Saturday 29 April 2017

ECB crossed the line into improper political activity during Eurozone crisis - report

Jean Claude Trichet. Photo: Frank McGrath
Jean Claude Trichet. Photo: Frank McGrath
Donal O'Donovan

Donal O'Donovan

The European Central Bank (ECB) crossed the line into improper political activity during the Eurozone crisis, according to a report by anti-corruption watchdog Transparency International.

Actions, including former ECB President Jean Claude Trichet’s controversial secret letters to the late Brian Lenihan ahead of the Irish bailout in 2010 and letters to the governments of Spain and Italy insisting that support for banks was linked to policy actions, were cited in the report.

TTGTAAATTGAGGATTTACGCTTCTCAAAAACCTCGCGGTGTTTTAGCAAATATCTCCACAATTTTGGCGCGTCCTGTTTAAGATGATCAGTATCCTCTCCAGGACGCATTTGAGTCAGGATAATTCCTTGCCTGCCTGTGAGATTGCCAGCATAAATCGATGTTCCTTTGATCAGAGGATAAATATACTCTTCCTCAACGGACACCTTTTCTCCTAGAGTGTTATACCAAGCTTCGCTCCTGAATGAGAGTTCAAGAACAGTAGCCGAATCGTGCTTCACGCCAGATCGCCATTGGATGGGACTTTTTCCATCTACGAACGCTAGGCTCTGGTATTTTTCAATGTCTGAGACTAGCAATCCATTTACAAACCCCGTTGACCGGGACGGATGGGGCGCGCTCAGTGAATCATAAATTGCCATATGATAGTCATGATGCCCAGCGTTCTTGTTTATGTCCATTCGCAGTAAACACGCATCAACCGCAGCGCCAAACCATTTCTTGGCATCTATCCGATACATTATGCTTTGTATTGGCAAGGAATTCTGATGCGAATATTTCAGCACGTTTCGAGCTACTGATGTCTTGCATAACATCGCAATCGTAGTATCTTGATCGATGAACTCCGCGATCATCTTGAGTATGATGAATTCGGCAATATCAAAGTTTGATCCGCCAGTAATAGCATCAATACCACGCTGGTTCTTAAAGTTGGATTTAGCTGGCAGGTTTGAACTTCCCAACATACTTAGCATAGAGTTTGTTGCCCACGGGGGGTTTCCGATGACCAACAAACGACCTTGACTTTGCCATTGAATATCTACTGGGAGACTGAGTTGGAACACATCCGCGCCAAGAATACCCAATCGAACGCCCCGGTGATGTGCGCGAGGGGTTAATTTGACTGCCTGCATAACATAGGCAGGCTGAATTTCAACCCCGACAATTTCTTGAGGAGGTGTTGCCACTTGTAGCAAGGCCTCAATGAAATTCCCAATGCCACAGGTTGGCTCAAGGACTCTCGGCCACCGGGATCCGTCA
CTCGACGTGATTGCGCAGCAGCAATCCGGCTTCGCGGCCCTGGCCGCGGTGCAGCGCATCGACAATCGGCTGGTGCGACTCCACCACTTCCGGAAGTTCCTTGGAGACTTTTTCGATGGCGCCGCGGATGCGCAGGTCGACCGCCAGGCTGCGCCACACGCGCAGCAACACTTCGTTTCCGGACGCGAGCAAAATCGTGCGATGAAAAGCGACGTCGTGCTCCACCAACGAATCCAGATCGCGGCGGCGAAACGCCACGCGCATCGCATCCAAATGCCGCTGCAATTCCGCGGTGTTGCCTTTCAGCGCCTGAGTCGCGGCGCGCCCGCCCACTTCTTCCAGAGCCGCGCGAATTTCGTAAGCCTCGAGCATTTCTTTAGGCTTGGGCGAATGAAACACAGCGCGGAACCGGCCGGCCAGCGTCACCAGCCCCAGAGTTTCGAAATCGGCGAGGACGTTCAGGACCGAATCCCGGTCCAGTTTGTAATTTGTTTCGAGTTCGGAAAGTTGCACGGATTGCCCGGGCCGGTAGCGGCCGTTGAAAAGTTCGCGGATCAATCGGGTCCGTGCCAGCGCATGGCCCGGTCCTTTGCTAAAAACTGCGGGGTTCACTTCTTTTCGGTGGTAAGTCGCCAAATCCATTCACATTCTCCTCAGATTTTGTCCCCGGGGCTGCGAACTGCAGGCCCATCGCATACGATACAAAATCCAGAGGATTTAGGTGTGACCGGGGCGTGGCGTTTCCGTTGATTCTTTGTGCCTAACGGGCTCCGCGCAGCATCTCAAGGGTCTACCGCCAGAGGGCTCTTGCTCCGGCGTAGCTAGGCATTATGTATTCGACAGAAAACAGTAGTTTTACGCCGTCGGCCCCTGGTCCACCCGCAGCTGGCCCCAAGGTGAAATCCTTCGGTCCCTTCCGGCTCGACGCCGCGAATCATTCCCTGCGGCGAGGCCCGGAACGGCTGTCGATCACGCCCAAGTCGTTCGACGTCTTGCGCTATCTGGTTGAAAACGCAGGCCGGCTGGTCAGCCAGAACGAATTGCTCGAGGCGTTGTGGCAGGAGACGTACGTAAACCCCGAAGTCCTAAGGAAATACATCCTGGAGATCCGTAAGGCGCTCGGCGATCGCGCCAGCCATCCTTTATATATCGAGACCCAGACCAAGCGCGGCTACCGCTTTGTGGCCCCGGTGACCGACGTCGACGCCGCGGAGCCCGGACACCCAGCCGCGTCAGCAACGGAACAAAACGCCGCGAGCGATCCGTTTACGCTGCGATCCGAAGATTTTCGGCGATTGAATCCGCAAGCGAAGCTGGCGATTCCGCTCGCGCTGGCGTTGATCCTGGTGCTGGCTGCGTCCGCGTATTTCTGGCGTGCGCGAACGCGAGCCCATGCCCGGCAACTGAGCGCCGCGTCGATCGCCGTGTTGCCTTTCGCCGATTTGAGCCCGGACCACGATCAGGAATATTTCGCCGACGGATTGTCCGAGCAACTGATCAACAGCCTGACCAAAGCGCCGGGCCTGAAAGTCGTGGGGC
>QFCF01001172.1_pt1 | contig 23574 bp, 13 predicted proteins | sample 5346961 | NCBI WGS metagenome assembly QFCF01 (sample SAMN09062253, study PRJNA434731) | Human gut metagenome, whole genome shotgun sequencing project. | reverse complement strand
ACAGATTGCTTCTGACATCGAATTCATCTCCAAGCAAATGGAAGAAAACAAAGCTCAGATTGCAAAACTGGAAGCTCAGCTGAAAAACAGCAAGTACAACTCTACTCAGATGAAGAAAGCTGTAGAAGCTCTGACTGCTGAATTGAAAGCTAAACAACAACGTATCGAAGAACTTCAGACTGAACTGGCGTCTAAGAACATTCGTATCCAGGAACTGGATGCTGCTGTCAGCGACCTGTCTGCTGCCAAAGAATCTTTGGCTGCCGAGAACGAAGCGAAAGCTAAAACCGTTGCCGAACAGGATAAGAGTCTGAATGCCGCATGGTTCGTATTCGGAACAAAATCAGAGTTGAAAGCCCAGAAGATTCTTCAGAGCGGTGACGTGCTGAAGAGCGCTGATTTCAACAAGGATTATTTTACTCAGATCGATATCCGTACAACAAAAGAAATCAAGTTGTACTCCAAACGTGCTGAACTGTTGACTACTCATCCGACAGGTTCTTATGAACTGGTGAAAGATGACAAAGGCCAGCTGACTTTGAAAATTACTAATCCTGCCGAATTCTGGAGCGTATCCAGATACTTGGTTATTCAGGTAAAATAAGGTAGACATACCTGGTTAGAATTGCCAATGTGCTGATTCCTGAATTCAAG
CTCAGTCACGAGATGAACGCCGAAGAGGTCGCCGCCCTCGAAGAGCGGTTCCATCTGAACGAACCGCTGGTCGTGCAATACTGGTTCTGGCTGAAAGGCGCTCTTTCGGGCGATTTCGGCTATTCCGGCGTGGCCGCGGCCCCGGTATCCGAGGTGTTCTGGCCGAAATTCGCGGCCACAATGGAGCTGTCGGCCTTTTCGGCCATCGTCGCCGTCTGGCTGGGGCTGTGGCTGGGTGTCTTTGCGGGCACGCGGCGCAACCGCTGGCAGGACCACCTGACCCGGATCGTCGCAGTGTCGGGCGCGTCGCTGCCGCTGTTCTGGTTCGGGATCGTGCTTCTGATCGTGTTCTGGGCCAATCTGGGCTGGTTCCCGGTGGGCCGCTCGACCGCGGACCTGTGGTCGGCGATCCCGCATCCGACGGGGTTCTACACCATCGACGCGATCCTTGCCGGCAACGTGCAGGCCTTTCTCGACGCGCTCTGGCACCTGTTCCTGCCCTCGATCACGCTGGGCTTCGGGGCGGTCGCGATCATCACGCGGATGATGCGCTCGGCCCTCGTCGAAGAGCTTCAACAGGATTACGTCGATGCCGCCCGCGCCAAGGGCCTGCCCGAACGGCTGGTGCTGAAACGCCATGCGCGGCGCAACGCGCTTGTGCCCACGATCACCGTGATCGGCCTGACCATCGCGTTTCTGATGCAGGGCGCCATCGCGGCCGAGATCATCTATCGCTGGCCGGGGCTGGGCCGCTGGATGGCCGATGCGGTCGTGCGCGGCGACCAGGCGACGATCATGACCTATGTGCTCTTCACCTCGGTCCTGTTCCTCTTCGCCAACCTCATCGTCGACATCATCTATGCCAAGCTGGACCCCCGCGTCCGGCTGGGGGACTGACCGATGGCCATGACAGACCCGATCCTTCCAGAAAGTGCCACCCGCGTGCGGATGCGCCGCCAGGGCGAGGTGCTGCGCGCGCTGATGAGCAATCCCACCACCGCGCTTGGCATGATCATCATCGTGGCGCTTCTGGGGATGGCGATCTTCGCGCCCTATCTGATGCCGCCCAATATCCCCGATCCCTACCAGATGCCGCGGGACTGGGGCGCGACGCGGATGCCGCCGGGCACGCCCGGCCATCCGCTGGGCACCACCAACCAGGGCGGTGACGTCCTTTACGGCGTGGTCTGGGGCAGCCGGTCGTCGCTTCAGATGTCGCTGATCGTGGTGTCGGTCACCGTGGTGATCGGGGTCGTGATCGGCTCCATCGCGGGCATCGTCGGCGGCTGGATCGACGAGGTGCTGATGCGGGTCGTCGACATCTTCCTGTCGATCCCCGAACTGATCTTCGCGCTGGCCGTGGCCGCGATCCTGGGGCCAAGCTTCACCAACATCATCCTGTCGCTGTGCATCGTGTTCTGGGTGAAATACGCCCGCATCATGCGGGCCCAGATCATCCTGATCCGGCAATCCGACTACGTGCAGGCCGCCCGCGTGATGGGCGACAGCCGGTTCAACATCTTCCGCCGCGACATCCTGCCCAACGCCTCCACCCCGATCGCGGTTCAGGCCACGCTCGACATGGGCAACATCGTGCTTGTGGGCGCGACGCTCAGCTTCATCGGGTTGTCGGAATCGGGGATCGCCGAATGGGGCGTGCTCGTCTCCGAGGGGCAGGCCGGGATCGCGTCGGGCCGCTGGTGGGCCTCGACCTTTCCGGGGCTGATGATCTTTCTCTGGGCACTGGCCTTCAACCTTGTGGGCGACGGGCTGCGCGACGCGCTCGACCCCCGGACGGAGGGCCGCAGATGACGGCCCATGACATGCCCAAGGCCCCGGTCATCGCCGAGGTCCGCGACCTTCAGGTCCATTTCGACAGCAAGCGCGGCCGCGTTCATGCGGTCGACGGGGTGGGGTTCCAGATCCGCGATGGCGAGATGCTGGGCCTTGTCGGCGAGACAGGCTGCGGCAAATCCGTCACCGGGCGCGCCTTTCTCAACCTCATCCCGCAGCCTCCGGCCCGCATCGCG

Transparency International found that the ECB’s institutional independence gave the bank “an extraordinary degree of latitude.” It said the organisation should be more answerable, and  recommended that the ECB no longer form part of the Troika overseeing bank bailouts.

In a statement the ECB, which cooperated with the original research, said steps had been taken since the crisis to “further enhance its transparency, accountability and integrity mechanisms.”

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